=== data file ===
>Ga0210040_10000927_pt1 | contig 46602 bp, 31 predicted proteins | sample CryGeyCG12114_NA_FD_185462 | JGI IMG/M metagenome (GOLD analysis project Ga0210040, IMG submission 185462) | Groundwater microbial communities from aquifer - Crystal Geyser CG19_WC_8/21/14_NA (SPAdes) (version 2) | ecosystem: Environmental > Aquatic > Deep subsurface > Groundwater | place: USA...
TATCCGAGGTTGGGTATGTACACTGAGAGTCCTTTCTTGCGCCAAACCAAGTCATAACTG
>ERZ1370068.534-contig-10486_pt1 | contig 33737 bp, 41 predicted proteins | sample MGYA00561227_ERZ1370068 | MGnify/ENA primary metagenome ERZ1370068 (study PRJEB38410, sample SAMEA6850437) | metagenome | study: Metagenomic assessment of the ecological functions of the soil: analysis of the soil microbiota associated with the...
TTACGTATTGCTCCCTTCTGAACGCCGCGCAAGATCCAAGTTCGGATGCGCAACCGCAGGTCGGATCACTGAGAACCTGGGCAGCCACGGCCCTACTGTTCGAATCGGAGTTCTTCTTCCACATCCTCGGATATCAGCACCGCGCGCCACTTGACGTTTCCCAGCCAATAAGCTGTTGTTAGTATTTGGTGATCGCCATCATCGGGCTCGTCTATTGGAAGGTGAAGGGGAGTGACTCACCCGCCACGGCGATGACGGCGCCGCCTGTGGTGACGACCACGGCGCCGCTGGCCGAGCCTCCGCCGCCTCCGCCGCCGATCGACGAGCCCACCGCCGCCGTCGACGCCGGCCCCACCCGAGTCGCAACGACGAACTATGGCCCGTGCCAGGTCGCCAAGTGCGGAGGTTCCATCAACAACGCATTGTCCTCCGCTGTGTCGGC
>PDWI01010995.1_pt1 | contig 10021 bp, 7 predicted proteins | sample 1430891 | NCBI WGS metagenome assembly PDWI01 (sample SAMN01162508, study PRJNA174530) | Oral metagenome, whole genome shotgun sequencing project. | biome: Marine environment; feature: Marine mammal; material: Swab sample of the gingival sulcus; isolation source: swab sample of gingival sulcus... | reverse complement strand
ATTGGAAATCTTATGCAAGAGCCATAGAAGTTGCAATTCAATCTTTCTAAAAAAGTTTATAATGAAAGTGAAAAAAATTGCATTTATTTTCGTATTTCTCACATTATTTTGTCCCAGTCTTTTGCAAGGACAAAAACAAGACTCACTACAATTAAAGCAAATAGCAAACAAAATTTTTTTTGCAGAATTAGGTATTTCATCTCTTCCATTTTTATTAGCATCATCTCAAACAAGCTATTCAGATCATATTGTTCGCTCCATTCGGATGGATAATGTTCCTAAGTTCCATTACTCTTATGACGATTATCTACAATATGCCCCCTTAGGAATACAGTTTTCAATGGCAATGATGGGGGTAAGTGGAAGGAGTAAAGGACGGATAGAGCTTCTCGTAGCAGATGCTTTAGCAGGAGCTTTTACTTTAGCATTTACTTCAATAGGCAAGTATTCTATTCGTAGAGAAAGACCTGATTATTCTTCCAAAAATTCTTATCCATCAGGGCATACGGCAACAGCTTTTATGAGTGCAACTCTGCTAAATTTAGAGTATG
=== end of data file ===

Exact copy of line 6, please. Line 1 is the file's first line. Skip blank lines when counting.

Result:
ATTGGAAATCTTATGCAAGAGCCATAGAAGTTGCAATTCAATCTTTCTAAAAAAGTTTATAATGAAAGTGAAAAAAATTGCATTTATTTTCGTATTTCTCACATTATTTTGTCCCAGTCTTTTGCAAGGACAAAAACAAGACTCACTACAATTAAAGCAAATAGCAAACAAAATTTTTTTTGCAGAATTAGGTATTTCATCTCTTCCATTTTTATTAGCATCATCTCAAACAAGCTATTCAGATCATATTGTTCGCTCCATTCGGATGGATAATGTTCCTAAGTTCCATTACTCTTATGACGATTATCTACAATATGCCCCCTTAGGAATACAGTTTTCAATGGCAATGATGGGGGTAAGTGGAAGGAGTAAAGGACGGATAGAGCTTCTCGTAGCAGATGCTTTAGCAGGAGCTTTTACTTTAGCATTTACTTCAATAGGCAAGTATTCTATTCGTAGAGAAAGACCTGATTATTCTTCCAAAAATTCTTATCCATCAGGGCATACGGCAACAGCTTTTATGAGTGCAACTCTGCTAAATTTAGAGTATG